"This promise (of the gospel) ought to be announced and proclaimed universally and without discrimination to all peoples and to all men."

The gospel must be proclaimed to all people because it is for all people.  That is, the gospel is not just for the Jew but also for the Greek.  It is not just for those in Jerusalem but also for those in Judea - and not just for the Jews in Judea but also for the Samaritans in Samaria.  And even more, the gospel is for all people, even to the end of the earth.

And that's what the book of Acts teaches us so clearly.  We read together from Acts 11, as well as a few verses from Acts 13.  In Acts 11:19 we read that

"those who were scattered because of the persecution that arose over Stephen travelled as far as Phoenicia and Cyprus and Antioch . . ."

We had already been told in Acts 8 that those who were in the church at Jerusalem had been scattered throughout the regions of Judea and Samaria, and that those who were scattered went about preaching the Word as they went.  But now in chapter 11 we learn that the believers went even further than Judea and Samaria, going as far away as Phoenicia, which is in modern-day Lebanon, Cyprus, an island in the Mediterranean Sea, and Antioch, the capital city of the Roman province of Syria, in what is now a part of the country of Turkey.  The church, therefore, had begun to spread.  And as they were scattered, they preached the Word.  But, Acts 11:19 points out, they only preached about the Lord Jesus to the Jews.  What the believers who had fled from Jerusalem would have done was join the Jewish communities in the cities to which they fled to, also joining in with the worship at the Synagogue.  It was there, among the Jews, that they spoke about the Lord Jesus Christ.

  But then something happens in verse 20.

"But there were some of them, men of Cyprus and Cyrene, who on coming to Antioch spoke to the Hellenists also, preaching the Lord Jesus."

This was something new.  It is clear that the Hellenists of whom Acts 11:20 speaks about were not Greek speaking Jews, as was the case in Acts 6.  Even more, it appears that they were not proselytes, that is non-Jewish people who had joined the Jews in their worship of God, nor even God-fearers such as Cornelius in Acts chapter 10.  Rather, these Hellenists were gentiles.  They were heathens, worshippers of idols.  But now the gospel was, for the first time, preached to them.  This was new.  This was different.  For as long as the church was based in Jerusalem, those who came to faith were either Jews or those who knew the Scriptures and who followed the laws of Moses.  Then, when the gospel spread to the Samaritans in Acts 8 and they too received the Holy Spirit, the church marveled that by God's grace the gospel would go out to them also.  Then in Acts 10 the Lord directed Peter to the house of Cornelius, a Roman centurion who feared God.  But now in Acts 11 the gospel goes beyond even those boundaries to be preached to those who up until that time had not worshipped the true God at all.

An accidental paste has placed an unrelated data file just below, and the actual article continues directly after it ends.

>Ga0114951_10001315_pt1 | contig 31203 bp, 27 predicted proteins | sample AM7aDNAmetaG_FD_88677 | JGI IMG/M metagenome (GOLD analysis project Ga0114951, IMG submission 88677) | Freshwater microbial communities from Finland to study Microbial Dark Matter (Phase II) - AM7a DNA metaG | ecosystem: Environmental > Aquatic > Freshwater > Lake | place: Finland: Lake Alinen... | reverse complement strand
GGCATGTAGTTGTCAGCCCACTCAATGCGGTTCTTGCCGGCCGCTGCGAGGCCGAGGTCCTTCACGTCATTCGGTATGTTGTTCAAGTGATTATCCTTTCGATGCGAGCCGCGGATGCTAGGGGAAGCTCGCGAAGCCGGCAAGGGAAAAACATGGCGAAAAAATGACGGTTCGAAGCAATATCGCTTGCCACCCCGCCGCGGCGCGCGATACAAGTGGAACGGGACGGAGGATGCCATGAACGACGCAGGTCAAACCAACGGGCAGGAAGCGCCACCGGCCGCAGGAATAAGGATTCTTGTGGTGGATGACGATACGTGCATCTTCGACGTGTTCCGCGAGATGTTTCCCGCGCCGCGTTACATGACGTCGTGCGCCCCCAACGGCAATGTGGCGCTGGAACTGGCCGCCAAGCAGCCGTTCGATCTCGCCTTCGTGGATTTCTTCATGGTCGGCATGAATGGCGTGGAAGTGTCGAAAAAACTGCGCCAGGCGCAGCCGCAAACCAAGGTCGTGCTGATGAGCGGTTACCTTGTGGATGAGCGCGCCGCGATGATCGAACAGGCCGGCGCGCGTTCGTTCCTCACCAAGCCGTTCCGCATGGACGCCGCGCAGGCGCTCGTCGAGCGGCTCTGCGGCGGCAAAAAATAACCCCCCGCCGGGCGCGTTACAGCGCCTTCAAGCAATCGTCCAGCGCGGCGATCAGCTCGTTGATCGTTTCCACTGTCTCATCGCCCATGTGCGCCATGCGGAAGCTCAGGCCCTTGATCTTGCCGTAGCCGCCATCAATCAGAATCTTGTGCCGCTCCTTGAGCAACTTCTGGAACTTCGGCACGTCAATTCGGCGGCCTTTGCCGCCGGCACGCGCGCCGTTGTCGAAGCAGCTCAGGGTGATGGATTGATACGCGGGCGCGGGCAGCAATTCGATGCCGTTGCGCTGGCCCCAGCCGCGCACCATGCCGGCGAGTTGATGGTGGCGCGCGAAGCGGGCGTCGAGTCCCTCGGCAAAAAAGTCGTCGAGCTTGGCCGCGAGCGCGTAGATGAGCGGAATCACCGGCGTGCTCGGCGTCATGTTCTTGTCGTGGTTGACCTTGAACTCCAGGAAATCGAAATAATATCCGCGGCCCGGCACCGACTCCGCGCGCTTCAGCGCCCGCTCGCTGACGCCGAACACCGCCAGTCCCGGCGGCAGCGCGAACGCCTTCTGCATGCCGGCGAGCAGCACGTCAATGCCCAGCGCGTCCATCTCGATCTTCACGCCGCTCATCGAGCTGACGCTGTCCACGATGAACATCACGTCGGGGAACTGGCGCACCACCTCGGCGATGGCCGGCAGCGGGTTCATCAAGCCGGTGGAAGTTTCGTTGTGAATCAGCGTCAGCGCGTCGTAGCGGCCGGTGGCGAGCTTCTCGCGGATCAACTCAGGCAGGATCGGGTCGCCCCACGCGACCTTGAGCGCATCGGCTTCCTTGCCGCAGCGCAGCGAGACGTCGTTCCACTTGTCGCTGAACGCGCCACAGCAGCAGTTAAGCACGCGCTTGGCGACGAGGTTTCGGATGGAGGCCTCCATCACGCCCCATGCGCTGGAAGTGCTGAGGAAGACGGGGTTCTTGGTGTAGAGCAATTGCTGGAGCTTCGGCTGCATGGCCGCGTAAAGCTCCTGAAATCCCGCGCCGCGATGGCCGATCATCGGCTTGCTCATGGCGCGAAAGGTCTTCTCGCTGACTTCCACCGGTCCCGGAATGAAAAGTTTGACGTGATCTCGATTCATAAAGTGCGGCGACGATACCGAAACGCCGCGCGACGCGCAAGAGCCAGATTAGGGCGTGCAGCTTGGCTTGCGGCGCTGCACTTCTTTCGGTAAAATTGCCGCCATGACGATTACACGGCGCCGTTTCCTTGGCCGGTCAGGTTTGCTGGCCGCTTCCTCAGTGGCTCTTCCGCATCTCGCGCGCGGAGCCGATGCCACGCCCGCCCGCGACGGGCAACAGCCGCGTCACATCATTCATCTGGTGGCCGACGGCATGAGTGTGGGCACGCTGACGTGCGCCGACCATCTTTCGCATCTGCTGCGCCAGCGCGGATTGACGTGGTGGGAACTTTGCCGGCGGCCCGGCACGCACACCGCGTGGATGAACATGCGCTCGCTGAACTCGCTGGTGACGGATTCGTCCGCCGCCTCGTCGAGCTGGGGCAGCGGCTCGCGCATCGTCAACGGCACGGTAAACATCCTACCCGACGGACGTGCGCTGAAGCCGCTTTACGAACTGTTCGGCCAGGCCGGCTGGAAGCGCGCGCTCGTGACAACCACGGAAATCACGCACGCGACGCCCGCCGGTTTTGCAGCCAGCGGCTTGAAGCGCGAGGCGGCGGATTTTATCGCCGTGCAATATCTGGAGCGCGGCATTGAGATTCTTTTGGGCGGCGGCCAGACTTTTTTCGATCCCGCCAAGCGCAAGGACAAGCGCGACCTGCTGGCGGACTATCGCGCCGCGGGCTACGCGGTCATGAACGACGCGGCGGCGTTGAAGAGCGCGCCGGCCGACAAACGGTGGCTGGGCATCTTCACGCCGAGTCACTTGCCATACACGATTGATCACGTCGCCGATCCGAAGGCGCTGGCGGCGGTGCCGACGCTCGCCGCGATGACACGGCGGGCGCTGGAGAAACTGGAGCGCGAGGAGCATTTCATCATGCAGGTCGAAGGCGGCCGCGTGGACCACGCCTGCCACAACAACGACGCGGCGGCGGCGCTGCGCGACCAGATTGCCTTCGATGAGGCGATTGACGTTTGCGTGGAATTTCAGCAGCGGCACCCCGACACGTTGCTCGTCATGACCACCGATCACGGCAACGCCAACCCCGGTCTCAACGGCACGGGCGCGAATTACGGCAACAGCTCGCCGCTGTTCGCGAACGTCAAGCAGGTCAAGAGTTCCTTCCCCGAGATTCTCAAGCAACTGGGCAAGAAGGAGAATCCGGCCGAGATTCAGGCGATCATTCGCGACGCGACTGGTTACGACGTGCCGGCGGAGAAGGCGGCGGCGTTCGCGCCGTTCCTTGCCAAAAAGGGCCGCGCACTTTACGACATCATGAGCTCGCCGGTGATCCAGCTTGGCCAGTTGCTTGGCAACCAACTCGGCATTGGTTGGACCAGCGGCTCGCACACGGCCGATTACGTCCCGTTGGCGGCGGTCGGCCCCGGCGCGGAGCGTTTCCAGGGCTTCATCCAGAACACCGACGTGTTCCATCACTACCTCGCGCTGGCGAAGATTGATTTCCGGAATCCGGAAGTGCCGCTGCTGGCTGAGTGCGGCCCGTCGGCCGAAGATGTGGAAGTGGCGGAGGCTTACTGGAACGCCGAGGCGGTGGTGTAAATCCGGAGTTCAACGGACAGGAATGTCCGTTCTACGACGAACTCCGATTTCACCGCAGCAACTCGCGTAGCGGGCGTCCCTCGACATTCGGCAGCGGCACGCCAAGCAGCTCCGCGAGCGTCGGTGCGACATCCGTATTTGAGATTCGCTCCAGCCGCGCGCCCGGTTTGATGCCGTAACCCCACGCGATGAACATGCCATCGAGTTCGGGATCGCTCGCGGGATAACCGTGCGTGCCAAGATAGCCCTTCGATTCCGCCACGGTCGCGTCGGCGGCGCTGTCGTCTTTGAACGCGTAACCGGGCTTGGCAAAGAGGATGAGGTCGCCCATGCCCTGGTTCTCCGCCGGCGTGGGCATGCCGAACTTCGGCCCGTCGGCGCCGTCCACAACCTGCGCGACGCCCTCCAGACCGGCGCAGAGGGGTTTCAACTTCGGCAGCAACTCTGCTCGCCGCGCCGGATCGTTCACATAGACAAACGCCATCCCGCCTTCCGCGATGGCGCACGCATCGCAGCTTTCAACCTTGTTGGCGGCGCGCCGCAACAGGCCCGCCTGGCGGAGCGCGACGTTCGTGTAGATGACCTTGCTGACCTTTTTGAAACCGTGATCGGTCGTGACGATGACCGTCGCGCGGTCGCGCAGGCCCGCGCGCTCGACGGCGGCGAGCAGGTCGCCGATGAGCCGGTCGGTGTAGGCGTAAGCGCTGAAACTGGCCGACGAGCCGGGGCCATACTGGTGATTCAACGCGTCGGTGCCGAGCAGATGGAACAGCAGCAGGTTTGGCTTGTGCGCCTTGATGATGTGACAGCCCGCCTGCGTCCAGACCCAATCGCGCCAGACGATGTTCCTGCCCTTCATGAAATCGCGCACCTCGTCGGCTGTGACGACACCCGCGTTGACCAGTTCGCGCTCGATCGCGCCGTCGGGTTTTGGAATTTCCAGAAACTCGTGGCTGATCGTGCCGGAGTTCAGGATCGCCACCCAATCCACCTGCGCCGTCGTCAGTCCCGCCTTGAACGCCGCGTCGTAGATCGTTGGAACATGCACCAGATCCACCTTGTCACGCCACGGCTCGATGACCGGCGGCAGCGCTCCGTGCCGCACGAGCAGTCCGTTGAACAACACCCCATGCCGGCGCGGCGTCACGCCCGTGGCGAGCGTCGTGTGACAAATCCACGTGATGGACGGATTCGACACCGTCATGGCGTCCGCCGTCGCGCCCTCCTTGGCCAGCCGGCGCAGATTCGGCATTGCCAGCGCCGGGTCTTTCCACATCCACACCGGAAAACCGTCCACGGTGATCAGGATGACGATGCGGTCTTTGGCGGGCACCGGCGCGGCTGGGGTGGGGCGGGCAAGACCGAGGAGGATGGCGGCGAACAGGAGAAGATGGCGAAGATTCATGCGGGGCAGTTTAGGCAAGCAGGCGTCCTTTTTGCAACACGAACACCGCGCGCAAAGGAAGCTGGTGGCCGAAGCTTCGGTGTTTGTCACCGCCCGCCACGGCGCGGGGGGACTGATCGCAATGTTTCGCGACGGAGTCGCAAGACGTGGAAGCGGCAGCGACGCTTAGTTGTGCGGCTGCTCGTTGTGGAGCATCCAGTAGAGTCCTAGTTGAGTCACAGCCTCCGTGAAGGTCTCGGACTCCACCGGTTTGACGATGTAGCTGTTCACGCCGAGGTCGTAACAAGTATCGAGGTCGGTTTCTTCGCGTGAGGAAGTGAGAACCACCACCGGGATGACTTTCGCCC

But had Jesus really died for some of those as well?

The city of Antioch was a wicked city, morally corrupt even in the eyes of the world at that time.  It was the third largest city in the whole of the Roman Empire and was a melting pot of people of all places and nationalities.   It was a city of great wealth and the people there prided themselves for being sophisticated and tolerant.  As such, it was not so very different to many major cities of the world today.  But now it was to these people that Christ was being preached.  And notice who was doing the preaching:  men of Cyprus and Cyrene.  Cyprus, as I mentioned, is an island in the Mediterranean Ocean, and Cyrene was a city in Africa, in what is now known as Libya.  Both of these places had large Jewish populations and Barnabas, who was from the tribe of Levi, had in fact come from Cyprus.  These men who had originated from Cyprus and Cyrene and who came to Antioch preaching about the Lord Jesus were no doubt Jews or proselytes themselves.  But coming to Antioch they did not stick with the Jewish community there but went out of that community to preach to others.  And, verse 21 says,